Senate gun violence prevention bill approves major test vote set for passage this week
U.S. Senator Chris Murphy, Democrat of Connecticut, speaks with former Democratic U.S. Representative Gabby Giffords (L), during the opening of the Gun Violence Memorial on the National Mall on June 7, 2022 in Washington, DC. On January 8, 2011, the Giffords were shot at a political rally in Tucson, Arizona.
Mandel Ngan | AFP | Getty Images
WASHINGTON – Senate gun legislation on Thursday approved a crucial procedural vote that guarantees passage of a bipartisan bill designed to combat gun violence.
The vote was 65–34, with 15 Republicans including Senate Minority Leader Mitch McConnell joining the Democratic caucus unanimously in voting to push the package. Senate Majority Leader Chuck Schumer said the final vote could take place by Thursday afternoon.
Schumer spoke Thursday with key negotiators — sens Chris Murphy, D-Conn, John Cornyn, R-Texas, Kirsten Cinema, D-Ariz., and Thom Tillis, R.N.C. praised the efforts. – In compromising.
“I thank them. America thanks them,” he said. “We’ll keep going until we’re done.”
The vote begins up to 30 hours after the debate on the bill, before the Senate vote on final passage. If the bill passes, it will need to be voted on by the House before the President can sign it into law.
In a statement released during the vote, the White House said it “strongly supports” the measure. “This legislation will be one of the most important steps Congress has taken to reduce gun violence in decades, giving our law enforcement and prosecutors new tools to prosecute gun traffickers,” the statement said.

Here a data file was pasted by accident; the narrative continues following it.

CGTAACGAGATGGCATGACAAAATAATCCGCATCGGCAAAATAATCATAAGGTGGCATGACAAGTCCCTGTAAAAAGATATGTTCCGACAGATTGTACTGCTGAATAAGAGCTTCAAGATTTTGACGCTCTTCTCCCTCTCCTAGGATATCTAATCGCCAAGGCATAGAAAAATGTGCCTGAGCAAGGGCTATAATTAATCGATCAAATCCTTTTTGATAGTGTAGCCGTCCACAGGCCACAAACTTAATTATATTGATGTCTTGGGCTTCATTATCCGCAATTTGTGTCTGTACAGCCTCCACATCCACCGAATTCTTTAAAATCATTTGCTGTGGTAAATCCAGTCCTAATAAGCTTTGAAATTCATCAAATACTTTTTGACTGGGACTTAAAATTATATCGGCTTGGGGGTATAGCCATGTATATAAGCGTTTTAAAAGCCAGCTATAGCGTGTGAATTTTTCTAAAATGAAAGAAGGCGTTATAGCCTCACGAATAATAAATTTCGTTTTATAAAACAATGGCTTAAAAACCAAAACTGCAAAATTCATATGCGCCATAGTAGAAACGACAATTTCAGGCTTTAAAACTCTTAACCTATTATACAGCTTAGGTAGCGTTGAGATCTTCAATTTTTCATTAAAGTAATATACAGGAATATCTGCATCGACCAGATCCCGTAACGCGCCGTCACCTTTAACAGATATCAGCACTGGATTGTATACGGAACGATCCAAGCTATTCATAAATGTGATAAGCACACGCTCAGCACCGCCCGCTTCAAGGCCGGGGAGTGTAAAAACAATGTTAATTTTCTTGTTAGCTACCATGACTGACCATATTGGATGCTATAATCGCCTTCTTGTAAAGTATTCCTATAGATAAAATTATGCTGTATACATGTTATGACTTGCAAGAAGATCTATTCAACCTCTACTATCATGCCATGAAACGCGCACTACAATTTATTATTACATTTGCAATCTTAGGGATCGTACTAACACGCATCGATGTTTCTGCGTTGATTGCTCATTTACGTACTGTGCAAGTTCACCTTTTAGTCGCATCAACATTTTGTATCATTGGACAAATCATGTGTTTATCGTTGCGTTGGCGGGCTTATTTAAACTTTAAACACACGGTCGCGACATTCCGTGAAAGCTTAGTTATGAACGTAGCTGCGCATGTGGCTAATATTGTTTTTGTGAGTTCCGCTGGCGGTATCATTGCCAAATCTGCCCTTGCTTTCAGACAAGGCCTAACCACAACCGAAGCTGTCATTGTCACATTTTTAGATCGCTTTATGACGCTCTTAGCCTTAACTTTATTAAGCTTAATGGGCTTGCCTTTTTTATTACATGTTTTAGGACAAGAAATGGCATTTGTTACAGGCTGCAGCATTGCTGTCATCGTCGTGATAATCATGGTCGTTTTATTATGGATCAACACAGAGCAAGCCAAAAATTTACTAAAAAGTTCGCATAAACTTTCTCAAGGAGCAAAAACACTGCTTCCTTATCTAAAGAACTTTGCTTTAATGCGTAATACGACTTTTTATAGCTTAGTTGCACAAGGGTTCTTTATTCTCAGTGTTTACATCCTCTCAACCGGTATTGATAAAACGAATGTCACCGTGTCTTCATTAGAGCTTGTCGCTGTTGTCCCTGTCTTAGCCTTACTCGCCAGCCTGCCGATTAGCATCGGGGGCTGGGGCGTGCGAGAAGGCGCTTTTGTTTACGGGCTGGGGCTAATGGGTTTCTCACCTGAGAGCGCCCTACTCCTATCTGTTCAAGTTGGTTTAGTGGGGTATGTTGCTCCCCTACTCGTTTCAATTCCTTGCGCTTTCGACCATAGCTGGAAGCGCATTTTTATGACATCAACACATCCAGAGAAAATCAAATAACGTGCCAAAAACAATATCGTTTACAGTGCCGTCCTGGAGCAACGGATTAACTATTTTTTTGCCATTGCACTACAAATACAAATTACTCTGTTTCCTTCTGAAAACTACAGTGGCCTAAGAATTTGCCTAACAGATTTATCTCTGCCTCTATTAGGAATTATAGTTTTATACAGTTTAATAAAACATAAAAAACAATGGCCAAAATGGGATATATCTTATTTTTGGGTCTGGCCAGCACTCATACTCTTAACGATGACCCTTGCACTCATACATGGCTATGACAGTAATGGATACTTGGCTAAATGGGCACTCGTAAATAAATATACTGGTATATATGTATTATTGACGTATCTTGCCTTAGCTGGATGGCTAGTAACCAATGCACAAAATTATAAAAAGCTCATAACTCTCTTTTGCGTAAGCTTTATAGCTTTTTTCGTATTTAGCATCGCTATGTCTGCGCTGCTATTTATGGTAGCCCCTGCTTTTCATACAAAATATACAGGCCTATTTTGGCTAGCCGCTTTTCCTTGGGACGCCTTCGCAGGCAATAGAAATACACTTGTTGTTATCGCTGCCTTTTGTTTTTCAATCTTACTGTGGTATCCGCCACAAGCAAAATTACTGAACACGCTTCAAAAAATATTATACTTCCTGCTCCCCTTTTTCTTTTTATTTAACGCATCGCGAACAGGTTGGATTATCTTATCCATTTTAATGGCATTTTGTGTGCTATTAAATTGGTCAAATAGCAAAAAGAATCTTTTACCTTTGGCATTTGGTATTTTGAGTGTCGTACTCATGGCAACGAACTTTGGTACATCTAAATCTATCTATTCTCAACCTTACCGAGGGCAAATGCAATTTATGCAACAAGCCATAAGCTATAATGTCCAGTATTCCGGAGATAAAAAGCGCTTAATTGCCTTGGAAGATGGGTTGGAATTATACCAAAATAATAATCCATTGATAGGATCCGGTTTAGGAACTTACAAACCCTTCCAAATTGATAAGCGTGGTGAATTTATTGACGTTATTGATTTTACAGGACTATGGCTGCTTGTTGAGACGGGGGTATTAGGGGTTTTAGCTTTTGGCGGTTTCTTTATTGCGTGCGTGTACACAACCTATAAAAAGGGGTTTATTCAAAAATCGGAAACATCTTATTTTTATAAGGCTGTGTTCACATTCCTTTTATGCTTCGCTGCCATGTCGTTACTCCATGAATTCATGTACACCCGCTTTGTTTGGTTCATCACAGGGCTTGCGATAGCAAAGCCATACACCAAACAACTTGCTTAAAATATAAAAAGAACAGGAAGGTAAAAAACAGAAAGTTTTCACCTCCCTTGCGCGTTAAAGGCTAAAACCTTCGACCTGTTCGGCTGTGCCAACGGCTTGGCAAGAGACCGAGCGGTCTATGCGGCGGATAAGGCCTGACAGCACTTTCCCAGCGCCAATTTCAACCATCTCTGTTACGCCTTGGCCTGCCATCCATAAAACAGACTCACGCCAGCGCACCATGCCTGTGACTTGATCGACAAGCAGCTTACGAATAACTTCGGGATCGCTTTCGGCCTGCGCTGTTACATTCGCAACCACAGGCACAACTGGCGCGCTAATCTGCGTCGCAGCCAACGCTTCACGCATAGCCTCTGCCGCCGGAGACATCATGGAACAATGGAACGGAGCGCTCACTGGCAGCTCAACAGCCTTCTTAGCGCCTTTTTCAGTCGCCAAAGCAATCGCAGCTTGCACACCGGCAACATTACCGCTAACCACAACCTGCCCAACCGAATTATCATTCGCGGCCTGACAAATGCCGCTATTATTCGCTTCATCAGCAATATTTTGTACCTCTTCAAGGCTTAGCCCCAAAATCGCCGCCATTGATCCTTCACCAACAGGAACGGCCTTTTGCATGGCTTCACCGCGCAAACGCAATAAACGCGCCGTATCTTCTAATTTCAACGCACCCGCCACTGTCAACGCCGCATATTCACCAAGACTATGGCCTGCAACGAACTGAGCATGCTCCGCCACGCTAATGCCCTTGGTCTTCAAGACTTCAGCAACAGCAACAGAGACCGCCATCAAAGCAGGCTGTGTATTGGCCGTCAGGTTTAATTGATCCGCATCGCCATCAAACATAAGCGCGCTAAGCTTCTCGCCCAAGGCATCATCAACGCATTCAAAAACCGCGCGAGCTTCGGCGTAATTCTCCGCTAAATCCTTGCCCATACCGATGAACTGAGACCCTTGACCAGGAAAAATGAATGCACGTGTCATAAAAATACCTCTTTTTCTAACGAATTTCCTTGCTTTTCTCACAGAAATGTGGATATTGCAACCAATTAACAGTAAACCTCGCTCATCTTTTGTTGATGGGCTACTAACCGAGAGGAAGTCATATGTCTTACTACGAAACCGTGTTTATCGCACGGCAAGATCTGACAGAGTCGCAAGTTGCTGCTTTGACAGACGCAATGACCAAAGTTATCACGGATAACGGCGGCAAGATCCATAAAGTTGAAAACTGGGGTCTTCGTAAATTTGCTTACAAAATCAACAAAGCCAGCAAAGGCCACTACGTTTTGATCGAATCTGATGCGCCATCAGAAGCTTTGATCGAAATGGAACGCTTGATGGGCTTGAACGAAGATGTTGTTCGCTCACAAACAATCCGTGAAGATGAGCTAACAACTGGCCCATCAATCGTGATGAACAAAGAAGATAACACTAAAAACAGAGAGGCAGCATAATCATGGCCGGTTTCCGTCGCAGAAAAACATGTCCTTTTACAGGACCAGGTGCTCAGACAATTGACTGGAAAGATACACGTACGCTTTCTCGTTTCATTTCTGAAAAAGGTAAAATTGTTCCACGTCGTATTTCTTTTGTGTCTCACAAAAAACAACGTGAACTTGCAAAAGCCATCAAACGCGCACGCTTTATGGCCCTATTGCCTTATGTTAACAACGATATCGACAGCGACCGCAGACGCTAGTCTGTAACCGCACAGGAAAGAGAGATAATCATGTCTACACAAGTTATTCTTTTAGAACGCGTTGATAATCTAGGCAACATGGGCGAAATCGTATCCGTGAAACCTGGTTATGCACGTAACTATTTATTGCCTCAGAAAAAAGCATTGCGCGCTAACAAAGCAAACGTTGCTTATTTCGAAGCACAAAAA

The law would provide states with grants for red flag laws and crisis prevention programs. It would increase background checks for young Americans aged 18 to 21, opening the door to access to teen records. It will clarify which sellers need to register as firearms licensees, which will require them to conduct background checks on potential buyers. And it tightens the penalties for gun smuggling and straw purchases.
It also closes the so-called “boyfriend loophole” by limiting gun rights to the dating partners of non-spouse who are convicted of domestic abuse.
“Unless someone is convicted of domestic abuse under their state laws, their gun rights will not be affected,” Cornyn said earlier this week. “Those who are convicted of non-spousal misdemeanor domestic abuse — not felony, but misdemeanor domestic violence — will have the opportunity to reinstate their Second Amendment rights after five years. But they have a clean Must be a record.”
The vote to proceed came nearly an hour after the Supreme Court ruled that the Constitution provides for the right to carry a gun outside the home.
The legislative package was prompted by two mass shootings in Buffalo, New York and Uvalde, Texas, that killed a total of 31 people, including 19 schoolchildren. The shooting was 10 days apart.